[2] Egalitarian Style of Interpersonal Communication:


The Egalitarian style of interpersonal communication is much more efficient than the controlling style above since it facilitates healthy two-way communication wherein information is shared mutually. 

This style of communication encourages the participants to express their ideas and hence creates a co-operative and healthy atmosphere.


[3] Structuring Style of Interpersonal Communication:


The structuring style of interpersonal communication is generally used to communicate specific goals and bring co-ordination to an organization.

 To avoid making this a one-way conversation it is always better to modify this style and keep it more open to responses from the audience.


[4] Dynamic Style of Interpersonal Communication:
This is style of interpersonal communication is a high-energy approach which involves use of motivating words and phrases to encourage the person to get inspired and achieve a certain goal. 

However this style cannot function when the receiver does not have enough knowledge about the required action desired out of him/her. 

In other words, no matter how sensational and motivational your speech may be, you cannot move a mechanical engineer to represent you as your attorney in a court of law. 

It won’t work. He just doesn’t have it (unless, of course, he is also a trained lawyer).


[5] Relinquishing Style of Interpersonal Communication:


The relinquishing style of interpersonal communication is highly open for ideas to the extent that it can transfer the responsibility of the communication to the receiver.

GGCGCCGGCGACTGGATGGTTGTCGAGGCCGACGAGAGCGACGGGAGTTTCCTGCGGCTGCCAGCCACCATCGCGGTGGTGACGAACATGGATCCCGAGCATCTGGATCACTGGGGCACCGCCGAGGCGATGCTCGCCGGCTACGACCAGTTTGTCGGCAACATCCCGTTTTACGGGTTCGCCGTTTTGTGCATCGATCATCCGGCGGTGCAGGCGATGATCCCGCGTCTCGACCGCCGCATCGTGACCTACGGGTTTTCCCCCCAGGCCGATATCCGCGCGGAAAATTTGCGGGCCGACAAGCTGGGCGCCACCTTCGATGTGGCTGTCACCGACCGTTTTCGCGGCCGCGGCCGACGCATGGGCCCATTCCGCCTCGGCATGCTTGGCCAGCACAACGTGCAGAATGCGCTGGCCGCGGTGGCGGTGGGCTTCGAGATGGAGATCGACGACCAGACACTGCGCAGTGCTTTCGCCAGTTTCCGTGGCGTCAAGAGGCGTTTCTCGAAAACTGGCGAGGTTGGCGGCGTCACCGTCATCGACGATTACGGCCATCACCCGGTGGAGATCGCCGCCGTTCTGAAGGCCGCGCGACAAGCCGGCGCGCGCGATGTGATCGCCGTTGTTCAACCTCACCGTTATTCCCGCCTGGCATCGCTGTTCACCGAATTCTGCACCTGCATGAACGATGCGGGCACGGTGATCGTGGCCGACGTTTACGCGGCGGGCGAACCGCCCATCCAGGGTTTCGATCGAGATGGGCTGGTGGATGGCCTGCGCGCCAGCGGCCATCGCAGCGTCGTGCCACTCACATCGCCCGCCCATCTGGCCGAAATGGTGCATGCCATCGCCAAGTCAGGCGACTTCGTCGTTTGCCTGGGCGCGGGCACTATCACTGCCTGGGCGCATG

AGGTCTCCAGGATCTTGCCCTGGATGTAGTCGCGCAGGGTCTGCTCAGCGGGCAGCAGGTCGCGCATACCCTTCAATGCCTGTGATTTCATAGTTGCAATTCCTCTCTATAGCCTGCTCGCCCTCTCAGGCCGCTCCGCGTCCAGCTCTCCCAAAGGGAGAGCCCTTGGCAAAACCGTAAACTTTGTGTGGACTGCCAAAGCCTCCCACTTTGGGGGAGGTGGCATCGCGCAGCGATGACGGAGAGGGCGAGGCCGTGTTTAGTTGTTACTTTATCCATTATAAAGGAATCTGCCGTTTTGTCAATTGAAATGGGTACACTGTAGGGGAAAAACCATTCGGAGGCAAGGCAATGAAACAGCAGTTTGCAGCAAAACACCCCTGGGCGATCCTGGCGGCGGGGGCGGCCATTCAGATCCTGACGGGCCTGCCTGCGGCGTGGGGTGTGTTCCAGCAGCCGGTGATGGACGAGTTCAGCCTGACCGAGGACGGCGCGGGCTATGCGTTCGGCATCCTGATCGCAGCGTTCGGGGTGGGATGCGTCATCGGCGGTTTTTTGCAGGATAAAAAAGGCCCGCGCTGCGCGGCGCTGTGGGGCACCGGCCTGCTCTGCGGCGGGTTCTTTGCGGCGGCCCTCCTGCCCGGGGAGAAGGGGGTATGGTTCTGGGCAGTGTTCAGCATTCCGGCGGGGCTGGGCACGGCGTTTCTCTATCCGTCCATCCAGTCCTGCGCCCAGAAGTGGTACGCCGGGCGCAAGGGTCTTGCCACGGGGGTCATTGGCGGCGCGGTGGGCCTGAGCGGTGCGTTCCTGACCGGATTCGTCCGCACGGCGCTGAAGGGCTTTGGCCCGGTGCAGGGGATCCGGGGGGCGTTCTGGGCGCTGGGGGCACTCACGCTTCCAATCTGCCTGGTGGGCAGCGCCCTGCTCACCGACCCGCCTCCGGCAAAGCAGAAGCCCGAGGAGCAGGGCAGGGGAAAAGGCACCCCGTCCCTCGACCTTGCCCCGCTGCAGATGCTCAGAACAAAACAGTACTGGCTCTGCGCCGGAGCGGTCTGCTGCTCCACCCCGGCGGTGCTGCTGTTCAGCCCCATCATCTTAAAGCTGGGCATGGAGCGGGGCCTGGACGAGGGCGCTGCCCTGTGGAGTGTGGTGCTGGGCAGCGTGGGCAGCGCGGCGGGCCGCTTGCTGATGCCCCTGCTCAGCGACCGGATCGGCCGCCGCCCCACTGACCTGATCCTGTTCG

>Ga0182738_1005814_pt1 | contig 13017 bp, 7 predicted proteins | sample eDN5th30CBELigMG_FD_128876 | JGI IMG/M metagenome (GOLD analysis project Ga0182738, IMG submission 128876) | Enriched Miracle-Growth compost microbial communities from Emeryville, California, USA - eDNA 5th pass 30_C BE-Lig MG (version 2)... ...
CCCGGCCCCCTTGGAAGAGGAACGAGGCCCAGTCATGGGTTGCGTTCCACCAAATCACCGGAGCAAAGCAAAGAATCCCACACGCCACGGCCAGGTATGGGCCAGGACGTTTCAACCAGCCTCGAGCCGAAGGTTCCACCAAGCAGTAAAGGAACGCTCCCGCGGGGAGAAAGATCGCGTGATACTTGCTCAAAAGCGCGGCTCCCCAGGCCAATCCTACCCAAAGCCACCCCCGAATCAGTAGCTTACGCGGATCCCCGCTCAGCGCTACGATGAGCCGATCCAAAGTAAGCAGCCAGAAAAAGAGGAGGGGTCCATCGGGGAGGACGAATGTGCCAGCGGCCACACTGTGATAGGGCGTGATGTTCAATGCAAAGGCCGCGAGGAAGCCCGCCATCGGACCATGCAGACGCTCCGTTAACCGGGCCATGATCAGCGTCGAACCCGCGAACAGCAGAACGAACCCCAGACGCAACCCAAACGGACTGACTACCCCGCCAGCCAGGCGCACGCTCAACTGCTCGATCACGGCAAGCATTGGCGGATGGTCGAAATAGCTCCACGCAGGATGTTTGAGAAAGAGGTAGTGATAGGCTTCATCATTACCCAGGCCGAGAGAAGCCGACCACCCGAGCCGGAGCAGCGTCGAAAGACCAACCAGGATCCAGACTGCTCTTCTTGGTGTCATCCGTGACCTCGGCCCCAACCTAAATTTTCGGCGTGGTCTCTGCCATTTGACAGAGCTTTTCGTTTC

This style of communication works well when the sender and the receiver are equally interested in carrying the conversation ahead.

 It is common among senior officers of an organization or business who together contribute ideas to the running the establishment.


The head of the organization would speak to his “junior” colleague (who is actually a senior officer in the organization as a whole) like they were equals.

 Ever heard a Chairman discussing with a Director of a company? They talk at a somewhat “higher level” than they would if either of them were talking to someone much lower down the ranks in the organization.


So, an idea from the Chairman could easily be taken up by the Director, who is at liberty to make sound modifications of his own—contributing his own ideas.

 But when this “finished” idea is to be passed down to the junior workers (in an internal memo, for example), what started out as a Relinquishing Style now reaches the workers either as a Controlling Style or as a Structured Style interpersonal communication—little or no room for any further inputs.


[6] Withdrawal Style of Interpersonal Communication:


It is ironic to call this process a style of interpersonal communication since the withdrawal style is basically the failure or lack of communication.

 This is a style of interpersonal communication in which the person shows complete disinterest to participate in the communication process or carry it forward.


Sometimes, people do this deliberately when they wish to cause a break-down in interpersonal relationship between themselves and someone else—it could be malice. 

At other times, people do it with good intentions (thinking their trying to build good relationships) only to end up ruining whatever that was left of the “relationship” due to ignorance of tactics.

 It’s like taking the wrong medication for an ailment. It could be deliberate—suicidal at times—or it could be plain ignorance on the part of the one involved.


Interpersonal communication is the process by which we express our feelings, ideas and thoughts and share them with the people around us.

 Efficient interpersonal communication is a very good quality that helps people in every aspect of life be it personal or professional. 


“To effectively communicate, we must realize that we are all different in the way we perceive the world, and use this understanding as a guide to our communication with others”. ~ Anthony Robbins


In the end, no one is an island.